Being a single parent where the mother of my child is absent, I often ponder the question ‘Is it better for your kids to have an absent parent, or a part-time parent?‘.
First off, let me explain what I mean by ‘part-time parent‘. I am not speaking about the parent that takes their child/children every weekend, loves and cares for them. I am talking about the type of parent that only decides to see their children when it is convenient for them. That is what I classify as a part-time parent.
I have no doubt that many of you readers have dealt with, or are currently dealing with similar parenting situations.
For the last two and half years, the mother of my of my soon to be 10-year-old daughter has been absent from her life. Now, her absence isn’t due to any sort of illness, or major job opportunity that took her out of state and away from her daughter, it is simply a choice she has made. No phone calls, no texts, all communication ceases to exist between her, I and my daughter.
Since my daughter was born I have never once strayed from her side. I have always put her best interests at hand and looked out for her absolute well being. However, the question of ‘am I doing enough?’, always creeps into the back of my mind.
Should I be reaching out to her mother and trying to get her involved, or simply let it go? After all, my daughter’s mother and I did battle it out in court for the better part of five years and that didn’t accomplish much. If anything, it only caused inner turmoil within my child.
We live in a world where more and more kids are raised in broken homes. Marriages are failing at a rapid rate and many kids are born to parents that have already split apart prior to their birth.
Our court systems are flourishing with parents fighting for what they feel is right for their children or in most cases, what they feel is right for themselves.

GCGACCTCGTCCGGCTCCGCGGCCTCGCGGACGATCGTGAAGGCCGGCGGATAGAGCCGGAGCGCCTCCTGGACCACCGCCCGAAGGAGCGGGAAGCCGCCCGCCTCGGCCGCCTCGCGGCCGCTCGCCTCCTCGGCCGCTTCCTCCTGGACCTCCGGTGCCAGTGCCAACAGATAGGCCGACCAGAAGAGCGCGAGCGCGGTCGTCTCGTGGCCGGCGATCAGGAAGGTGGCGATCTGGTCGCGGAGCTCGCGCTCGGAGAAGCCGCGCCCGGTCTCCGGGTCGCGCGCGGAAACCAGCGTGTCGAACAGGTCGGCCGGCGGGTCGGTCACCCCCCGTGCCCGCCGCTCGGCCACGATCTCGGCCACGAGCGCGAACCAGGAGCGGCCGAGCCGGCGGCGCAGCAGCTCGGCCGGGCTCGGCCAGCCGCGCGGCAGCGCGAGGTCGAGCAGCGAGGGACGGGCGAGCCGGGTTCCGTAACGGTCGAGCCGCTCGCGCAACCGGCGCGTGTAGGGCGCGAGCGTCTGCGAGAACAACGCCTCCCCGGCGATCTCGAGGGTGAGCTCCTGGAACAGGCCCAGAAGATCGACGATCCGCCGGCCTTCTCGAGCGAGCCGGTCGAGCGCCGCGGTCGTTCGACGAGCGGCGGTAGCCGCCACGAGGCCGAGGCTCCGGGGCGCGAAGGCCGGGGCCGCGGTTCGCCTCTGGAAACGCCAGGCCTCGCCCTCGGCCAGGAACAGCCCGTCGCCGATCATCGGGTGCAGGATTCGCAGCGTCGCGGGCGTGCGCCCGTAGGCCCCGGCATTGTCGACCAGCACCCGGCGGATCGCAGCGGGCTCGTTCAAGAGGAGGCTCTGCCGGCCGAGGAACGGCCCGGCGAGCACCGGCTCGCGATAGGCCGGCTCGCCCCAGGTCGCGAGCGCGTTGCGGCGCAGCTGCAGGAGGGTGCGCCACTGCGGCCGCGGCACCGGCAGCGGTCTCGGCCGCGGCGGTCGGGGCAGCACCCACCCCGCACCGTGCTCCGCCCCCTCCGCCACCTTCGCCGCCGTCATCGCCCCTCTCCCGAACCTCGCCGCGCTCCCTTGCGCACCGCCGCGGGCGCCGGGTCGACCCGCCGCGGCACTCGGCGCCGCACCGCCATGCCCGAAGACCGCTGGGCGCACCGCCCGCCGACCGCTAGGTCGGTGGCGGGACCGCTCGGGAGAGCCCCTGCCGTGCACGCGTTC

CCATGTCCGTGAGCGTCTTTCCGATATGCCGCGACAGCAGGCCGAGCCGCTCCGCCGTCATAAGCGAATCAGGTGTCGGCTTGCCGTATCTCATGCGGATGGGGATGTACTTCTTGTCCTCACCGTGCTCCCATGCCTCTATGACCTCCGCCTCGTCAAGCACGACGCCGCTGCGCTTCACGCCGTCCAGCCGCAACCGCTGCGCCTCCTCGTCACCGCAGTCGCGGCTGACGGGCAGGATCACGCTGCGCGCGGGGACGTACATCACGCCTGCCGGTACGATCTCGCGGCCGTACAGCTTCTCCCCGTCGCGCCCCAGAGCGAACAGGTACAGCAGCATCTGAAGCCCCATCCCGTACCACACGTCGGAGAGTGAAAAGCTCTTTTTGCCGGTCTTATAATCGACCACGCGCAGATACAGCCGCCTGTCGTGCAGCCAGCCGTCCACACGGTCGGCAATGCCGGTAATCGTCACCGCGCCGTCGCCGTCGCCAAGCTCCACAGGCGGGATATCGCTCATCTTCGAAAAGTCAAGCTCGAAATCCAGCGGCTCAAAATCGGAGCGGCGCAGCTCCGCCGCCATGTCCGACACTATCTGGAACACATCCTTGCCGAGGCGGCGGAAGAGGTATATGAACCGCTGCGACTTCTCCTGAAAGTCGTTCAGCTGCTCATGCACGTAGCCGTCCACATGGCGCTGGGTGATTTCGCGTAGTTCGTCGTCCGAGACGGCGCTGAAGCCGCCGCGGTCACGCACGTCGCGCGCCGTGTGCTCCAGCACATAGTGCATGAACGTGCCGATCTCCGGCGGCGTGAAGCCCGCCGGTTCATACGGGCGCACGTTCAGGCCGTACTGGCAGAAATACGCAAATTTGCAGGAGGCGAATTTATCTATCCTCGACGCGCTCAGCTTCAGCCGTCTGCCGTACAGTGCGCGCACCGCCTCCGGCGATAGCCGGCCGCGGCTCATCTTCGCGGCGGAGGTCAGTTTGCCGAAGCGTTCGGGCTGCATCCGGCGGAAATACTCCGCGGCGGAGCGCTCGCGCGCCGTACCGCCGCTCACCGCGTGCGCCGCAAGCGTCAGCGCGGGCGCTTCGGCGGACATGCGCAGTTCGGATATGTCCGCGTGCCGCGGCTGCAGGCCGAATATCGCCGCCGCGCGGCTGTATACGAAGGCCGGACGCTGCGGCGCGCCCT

So this takes me back to the question at hand. ‘Is it better for your kids to have an absent parent, or a part time parent?’. In my situation, I tend to lean towards the ‘absent parent’ answer.
For years my daughter’s mother came in and out of her life. There was a huge lack of stability for my daughter. Her mother moved constantly, well over 30 times in a short 7-year period. There was always a new man in my daughter’s life when she would go visit her mother and she never had a place to call ‘home’ when she was in her mother’s care.
This lack of stability, affected my daughter in many ways. Sleepless nights, high anxiety and she was constantly riding an emotional roller coaster that never seemed to stop. It didn’t matter how much I did on my end to create a stable life for her, because when it came time to ‘go see mom’, all the stability in my daughter’s life was tossed out the window for a few days.
For the last two and half years, life has been good, great actually! My daughter has turned into an awesome young lady with very little anxieties. Her confidence has risen to great heights and she has nothing to worry about. She can be herself. She can be a kid again. So by experience, having a parent that only chose to be a part-time parent and eventually leave the picture completely…seems to have benefited my child. However, is it my responsibility to continue to try and make my daughter’s mother a part of her life when it is evident she doesn’t want to be a part of it?
This is the bothersome question I often ask myself as a full-time single parent. Am I doing the right thing?
In my opinion, a part time parent that doesn’t put their children first, is doing more damage than good. Our court systems are designed to keep a family unit together. However, if there is no ‘family unit’, than it is a lost cause and the decision to force a parent to be a parent legally isn’t helping the child/children in question at all.
I often times equate my ‘parental situation‘ to a business. It just seems to make sense this way, to me anyway. If I was a business owner and I had one employee that decided to only show up to work when it was convenient for them, would my business flourish with this employee, or fail? Ultimately, it would fail. That employee is not benefiting the business in any way. In fact, they are causing more harm than good. This is an ideal and simple way to look at parenting.
In the end, all decisions that are made by a parent or parents, must be made with the child or children at the forefront. There is no parenting guide book. All we can do is be the best parent to our kids that we possibly can. Not all choices may turn out to be the right ones, but if you have your children’s best interests at heart…that’s all that matters.
What do you think? Is it better for a child, or children to have a parent be completely absent from their life, or come and go as they please? Let us know in the comments wherever you are seeing this article!